Félix Rubén García Sarmiento, known as Ruben Dario, was a Nicaraguan poet. He's considered the father of Modernism, and his works had a great influence in the Spanish literature of the 20th century.
Rubén Dario was born in Nicaragua un 1867. He was raised by his grandparents and started writing poetry at the age of 12. He was soon known as the "boy poet", and contributed in different publications. In these early works, the influence of Spanish literates like Zorrilla, Campoamor is very clear, and his discovery os Victor Hugo would influence all his later works.
In 1882, when he was only 15, Rubén Dario traveled to El Salvador. He was introduced to the president of the Republic, Rafael Zaldívar, who took him under his wing, and during his stay he met Francisco Gavidia, expert in French literature and who introduced him to the Alexandrine verses which would become, under his influence, a characteristic verse in Modernist poetry. In 1883 he returned to Nicaragua and got a job at the National Library. He continued experimenting with new forms of poetry, and he prepared a book for publication, although it wasn't published until 1888. His life in Nicaragua wasn't all that satisfactory, so he decided to move to Chile in 1886.
In Chile, thanks to some recommendations from Nicaragua, he befriended Eduardo Poirier, thanks to whom he got a job in the newspaper "La Época". His living conditions in Chile were quite precarious. In spite of all his difficulties he befriended the son of the President of the Republic, and with his and another friend's help, he published his first poetry book, "Abrojos", in March of 1887. In July of the next year, his book "Azul..." appeared in the literary market, and it became the key publication of the recently launched Modernist literary revolution. The book was picked up by Juan Valera, and he published a couple of letters to Rubén Dario in the newspaper "El Imparcial". These letters, which were later reprinted in the Chilean press and also in other countries, helped secure Dario's fame.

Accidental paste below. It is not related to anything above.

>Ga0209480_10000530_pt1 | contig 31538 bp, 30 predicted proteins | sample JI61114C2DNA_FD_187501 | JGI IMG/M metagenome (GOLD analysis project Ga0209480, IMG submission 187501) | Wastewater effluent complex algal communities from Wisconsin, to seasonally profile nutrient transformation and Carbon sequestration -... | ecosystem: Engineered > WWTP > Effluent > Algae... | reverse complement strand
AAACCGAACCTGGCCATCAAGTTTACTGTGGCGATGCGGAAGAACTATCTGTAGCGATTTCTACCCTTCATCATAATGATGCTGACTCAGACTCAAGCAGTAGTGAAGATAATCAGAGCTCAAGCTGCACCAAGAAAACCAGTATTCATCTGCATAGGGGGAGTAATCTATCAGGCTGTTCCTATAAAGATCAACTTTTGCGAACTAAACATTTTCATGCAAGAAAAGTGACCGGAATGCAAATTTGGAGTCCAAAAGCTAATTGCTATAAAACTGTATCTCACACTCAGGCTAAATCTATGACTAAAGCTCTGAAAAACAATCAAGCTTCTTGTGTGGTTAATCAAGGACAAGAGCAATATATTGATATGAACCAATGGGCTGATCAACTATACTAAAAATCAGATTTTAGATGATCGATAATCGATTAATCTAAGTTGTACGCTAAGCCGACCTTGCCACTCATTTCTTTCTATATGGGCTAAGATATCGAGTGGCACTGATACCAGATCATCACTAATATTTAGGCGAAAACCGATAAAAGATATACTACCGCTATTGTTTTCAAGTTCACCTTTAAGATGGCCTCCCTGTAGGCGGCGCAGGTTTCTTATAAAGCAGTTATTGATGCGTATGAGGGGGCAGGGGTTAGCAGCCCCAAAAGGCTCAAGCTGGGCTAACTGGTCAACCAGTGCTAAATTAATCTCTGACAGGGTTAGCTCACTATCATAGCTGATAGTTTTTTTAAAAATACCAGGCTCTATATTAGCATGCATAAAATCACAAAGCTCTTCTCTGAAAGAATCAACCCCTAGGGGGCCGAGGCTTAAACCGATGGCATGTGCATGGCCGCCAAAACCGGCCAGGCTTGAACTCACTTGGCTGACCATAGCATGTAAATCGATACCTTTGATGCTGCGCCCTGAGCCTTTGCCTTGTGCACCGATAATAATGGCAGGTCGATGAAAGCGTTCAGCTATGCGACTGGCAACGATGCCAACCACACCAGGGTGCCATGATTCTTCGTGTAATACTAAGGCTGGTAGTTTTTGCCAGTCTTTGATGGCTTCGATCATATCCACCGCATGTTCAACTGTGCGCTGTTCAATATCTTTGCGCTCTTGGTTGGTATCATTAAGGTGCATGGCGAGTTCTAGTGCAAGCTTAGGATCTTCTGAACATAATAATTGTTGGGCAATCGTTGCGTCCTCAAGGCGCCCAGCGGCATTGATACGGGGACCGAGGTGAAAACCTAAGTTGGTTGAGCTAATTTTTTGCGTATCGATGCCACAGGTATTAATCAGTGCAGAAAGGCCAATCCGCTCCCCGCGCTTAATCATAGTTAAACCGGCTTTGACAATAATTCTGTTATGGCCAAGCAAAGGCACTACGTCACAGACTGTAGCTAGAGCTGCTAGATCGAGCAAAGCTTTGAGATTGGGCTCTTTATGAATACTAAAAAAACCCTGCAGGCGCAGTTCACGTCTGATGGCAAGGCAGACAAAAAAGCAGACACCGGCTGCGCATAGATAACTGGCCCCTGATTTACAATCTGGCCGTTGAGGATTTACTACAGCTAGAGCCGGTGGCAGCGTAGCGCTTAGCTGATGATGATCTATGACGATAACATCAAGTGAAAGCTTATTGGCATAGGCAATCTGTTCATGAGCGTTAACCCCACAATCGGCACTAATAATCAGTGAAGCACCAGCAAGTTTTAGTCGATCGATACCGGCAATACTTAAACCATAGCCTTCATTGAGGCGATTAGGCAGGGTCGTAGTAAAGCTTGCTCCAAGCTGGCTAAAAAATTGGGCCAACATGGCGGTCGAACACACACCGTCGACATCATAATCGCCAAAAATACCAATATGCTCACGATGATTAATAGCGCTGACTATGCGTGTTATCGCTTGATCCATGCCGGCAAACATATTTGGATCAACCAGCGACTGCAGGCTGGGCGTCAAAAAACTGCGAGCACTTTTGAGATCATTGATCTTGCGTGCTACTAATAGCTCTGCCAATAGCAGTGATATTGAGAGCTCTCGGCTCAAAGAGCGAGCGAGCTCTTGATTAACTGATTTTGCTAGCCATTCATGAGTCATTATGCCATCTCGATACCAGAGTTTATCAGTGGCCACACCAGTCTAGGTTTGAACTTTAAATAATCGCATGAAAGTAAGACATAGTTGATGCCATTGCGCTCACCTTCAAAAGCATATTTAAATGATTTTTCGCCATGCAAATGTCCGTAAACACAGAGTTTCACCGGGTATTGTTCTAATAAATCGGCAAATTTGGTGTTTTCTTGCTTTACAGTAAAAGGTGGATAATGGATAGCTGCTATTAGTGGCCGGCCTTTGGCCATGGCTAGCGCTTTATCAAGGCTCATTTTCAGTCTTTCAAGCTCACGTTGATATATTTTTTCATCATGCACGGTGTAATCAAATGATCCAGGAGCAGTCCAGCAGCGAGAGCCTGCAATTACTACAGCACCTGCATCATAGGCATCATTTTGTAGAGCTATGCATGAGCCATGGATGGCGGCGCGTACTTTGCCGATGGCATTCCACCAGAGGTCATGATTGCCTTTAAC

This popularity got him a job in "La Nación" in Buenos Aires, the most important Latin American newspaper of the time. He returned to El Salvador soon after his first collaboration with "La Nación", and there he was named director of the newspaper "La Unión". During his time in Salvador he married Rafaela Contreras, in 1890. There was a coup d'etat the day after his wedding, and Dario left El Salvador for Guatemala and then for Costa Rica, where his first son was born in 1891.
In 1892 he left his family in Costa Rica and traveled to Guatemala and Nicaragua, where he was told he should travel to Spain in a government mission. This fulfilled Dario's dream of traveling to Europe. He arrived in Spain in August of 1892, where he spent his time in Madrid meeting with the Spanish literates of the time. He returned to Nicaragua in December of that same year, where he received a telegram informing him of his wife's illness, who died a month later.
He spent the first half of 1893 traveling across Latin America, and he visited New York and Paris, where he was introduced in the bohemian circle. He returned to Buenos Aires in August, where he'd been awarded the position of honorary consul. His second wife, Rosario Murillo, who his first love and whom he'd married after the death of Rafaela and left behind when he traveled to Paris, gave birth to a daughter who died a few days later.